The launch of Tim Upperton's debut collection of poetry, A House on Fire, last night at the Palmerston North Libarary was well attended. For the second time in two nights I stood for the entire launch (thankfully there were only two speakers this time). According to Roger Steele, the publisher at Steele Roberts, it could well have been the biggest crowd at any event on Montana Poetry Day 2009. No mean feat for the launch of a debut collection in a town not instantly associated with a thriving books scene.
But then Tim Upperton isn't exactly an unknown. He teaches creative writing up at Massey, is the former poetry editor of Bravado, and his work has been widely published in New Zealand and overseas journals (including an appearance in Best NZ Poems 2008).
The highlight of any poetry launch should be the reading, but Tim's own efforts were almost overshadowed by Roger Steele's lofty introduction (invoking Keats and Whitman; stealing an poem Upperton intended to read himself). Upperton confessed his affection for difficult forms and rhyme schemes, as these "obstacles in the road" made it easier to produce a poem, rather than begin with unlimited possibilities. And while these obstacles help create intricate, finely crafted poems, I couldn't help feeling they are best enjoyed on the page than read aloud: there seems to be at once too much and not enough happening for the ears to keep up.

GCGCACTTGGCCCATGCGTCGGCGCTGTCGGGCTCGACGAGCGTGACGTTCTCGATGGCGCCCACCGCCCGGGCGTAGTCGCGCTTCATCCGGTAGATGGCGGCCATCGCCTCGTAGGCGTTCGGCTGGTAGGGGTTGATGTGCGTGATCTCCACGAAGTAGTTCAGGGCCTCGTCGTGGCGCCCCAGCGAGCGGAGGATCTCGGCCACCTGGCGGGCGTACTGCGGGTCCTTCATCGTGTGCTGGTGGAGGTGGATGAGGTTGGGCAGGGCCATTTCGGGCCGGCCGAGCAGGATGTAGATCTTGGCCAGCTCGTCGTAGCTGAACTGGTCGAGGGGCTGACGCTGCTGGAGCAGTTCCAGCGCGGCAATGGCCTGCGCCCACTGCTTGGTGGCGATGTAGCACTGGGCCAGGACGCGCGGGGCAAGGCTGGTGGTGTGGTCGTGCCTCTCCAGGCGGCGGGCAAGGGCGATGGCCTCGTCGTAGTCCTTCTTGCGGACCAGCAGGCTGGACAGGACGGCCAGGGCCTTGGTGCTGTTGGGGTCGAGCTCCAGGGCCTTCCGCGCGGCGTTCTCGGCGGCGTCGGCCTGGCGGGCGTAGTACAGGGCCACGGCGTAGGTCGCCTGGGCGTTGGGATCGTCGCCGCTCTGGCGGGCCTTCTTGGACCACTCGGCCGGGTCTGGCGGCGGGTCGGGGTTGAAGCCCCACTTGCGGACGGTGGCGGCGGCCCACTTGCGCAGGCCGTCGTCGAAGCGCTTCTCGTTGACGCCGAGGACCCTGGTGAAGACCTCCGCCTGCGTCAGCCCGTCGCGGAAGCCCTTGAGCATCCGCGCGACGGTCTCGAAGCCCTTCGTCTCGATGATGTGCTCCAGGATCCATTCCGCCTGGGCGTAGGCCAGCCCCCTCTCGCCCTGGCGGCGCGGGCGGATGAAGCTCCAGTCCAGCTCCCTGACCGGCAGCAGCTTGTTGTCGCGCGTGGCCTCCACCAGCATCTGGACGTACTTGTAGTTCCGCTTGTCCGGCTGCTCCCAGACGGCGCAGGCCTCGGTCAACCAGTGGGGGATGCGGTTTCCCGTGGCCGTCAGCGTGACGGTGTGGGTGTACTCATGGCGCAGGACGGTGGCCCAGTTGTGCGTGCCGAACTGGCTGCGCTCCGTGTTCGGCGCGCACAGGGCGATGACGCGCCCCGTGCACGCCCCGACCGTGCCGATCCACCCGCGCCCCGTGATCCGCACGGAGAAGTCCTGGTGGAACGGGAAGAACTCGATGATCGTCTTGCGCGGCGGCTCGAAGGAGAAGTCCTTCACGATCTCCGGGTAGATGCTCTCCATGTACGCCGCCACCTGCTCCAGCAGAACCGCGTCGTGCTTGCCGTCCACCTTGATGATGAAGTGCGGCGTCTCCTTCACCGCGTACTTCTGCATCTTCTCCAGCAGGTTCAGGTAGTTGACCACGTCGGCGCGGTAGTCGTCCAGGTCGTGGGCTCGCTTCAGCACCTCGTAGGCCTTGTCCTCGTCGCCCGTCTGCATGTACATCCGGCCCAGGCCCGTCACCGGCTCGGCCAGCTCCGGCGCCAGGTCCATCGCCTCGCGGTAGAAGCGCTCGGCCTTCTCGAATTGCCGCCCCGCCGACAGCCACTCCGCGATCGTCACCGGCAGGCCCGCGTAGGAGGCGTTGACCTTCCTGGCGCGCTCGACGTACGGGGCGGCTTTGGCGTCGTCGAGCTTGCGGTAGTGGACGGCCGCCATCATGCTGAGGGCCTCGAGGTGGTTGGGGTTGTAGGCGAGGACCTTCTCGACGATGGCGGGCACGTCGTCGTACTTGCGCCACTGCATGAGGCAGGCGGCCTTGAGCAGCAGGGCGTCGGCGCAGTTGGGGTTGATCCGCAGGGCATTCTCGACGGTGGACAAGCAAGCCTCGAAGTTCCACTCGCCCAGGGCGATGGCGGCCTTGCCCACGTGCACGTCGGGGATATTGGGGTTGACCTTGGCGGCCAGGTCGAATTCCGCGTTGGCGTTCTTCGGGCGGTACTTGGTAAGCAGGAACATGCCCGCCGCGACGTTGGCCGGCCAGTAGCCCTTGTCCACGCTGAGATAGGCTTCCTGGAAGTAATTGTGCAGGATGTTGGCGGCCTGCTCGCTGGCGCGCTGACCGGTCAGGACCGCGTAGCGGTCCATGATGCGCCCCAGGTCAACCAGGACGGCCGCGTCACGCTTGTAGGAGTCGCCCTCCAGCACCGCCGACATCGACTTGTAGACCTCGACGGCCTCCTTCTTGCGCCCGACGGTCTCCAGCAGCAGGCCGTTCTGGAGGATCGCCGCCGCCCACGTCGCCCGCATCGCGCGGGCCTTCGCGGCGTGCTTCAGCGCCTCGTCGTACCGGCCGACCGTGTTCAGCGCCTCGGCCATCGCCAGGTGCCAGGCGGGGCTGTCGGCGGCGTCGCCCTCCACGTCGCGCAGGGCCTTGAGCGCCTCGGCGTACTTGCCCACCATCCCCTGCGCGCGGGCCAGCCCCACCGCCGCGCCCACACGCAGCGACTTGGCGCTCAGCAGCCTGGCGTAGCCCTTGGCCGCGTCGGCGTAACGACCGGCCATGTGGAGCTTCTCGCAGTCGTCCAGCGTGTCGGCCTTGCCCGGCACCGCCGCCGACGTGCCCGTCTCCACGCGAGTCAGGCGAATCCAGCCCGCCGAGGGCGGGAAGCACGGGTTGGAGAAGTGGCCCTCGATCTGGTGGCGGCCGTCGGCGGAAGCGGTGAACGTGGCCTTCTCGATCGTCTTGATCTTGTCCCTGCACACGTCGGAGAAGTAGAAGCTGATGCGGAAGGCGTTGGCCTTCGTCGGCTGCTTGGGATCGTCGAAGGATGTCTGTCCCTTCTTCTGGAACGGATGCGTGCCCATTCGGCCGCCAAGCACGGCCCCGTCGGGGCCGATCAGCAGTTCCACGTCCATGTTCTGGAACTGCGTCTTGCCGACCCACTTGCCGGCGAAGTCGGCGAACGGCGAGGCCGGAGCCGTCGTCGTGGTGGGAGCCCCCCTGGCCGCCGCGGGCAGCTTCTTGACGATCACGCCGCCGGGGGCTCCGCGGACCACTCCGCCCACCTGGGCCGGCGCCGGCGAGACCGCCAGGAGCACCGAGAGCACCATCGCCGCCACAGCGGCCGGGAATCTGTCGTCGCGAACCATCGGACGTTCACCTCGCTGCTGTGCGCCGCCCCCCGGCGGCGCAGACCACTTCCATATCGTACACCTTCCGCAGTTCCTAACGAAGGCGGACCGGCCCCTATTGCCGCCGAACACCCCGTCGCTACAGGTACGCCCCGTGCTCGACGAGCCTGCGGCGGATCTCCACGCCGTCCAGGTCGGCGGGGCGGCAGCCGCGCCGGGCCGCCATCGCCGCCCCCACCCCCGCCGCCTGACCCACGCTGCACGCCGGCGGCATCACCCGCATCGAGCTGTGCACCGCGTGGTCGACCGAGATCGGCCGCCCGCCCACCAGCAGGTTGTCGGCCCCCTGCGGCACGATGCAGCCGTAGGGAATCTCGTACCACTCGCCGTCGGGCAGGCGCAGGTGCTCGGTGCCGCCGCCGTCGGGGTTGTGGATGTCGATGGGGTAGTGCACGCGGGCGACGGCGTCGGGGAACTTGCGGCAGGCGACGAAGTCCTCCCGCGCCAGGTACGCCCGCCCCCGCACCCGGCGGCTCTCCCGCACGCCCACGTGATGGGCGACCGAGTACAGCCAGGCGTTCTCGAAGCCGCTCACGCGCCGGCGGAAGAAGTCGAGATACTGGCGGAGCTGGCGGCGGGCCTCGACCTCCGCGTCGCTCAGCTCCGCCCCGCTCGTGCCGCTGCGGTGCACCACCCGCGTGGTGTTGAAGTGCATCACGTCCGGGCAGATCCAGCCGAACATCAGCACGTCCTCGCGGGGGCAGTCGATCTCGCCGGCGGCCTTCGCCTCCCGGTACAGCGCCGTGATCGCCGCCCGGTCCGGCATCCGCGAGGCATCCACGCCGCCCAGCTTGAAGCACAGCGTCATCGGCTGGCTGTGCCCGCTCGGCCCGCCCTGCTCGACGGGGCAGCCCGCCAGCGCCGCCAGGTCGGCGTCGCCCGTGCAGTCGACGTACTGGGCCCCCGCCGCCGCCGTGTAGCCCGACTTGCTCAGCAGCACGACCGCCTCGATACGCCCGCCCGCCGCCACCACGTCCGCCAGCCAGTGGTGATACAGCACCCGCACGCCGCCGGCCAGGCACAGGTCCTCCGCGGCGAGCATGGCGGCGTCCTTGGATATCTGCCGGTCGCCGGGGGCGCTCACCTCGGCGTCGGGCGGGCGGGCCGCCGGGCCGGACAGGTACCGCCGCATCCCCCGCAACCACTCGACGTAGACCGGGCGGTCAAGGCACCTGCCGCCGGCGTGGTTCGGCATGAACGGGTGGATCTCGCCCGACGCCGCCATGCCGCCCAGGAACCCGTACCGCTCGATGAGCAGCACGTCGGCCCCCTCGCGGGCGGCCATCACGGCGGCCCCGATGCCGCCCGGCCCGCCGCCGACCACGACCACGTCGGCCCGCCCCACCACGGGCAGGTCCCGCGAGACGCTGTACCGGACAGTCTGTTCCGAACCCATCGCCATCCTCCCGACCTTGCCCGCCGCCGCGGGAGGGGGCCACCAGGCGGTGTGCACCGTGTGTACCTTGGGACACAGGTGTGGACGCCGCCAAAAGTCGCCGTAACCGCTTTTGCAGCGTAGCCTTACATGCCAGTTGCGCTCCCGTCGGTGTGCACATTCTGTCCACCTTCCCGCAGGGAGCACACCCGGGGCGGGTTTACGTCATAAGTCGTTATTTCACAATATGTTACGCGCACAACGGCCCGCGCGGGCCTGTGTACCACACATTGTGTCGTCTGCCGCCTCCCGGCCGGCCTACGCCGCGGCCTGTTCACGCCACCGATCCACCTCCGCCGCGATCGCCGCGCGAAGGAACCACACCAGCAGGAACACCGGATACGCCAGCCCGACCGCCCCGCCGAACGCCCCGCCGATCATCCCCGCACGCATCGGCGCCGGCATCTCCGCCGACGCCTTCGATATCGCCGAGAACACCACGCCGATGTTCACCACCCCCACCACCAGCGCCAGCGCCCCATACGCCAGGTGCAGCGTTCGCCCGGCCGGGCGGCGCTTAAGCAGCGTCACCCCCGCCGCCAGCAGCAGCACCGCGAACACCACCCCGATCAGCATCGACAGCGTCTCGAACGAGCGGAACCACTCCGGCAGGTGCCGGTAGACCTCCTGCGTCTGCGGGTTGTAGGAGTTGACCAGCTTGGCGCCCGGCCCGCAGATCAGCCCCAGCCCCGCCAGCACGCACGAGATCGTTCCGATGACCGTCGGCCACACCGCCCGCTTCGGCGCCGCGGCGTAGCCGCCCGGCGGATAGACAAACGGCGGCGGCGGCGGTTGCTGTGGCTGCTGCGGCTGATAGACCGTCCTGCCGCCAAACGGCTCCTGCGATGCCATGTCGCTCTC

Of course, this was just my impression of the five or six poems read at the launch, and my (re-)reading of them this morning.
Expect to hear more of A House On Fire (definite nominee for Best First Book: Poetry if that category still exists in the revamped NZ Post (formerly Montana) Book Awards next year) and Tim Upperton... even if he doesn't quite make it into the Keats/Whitman eschelon.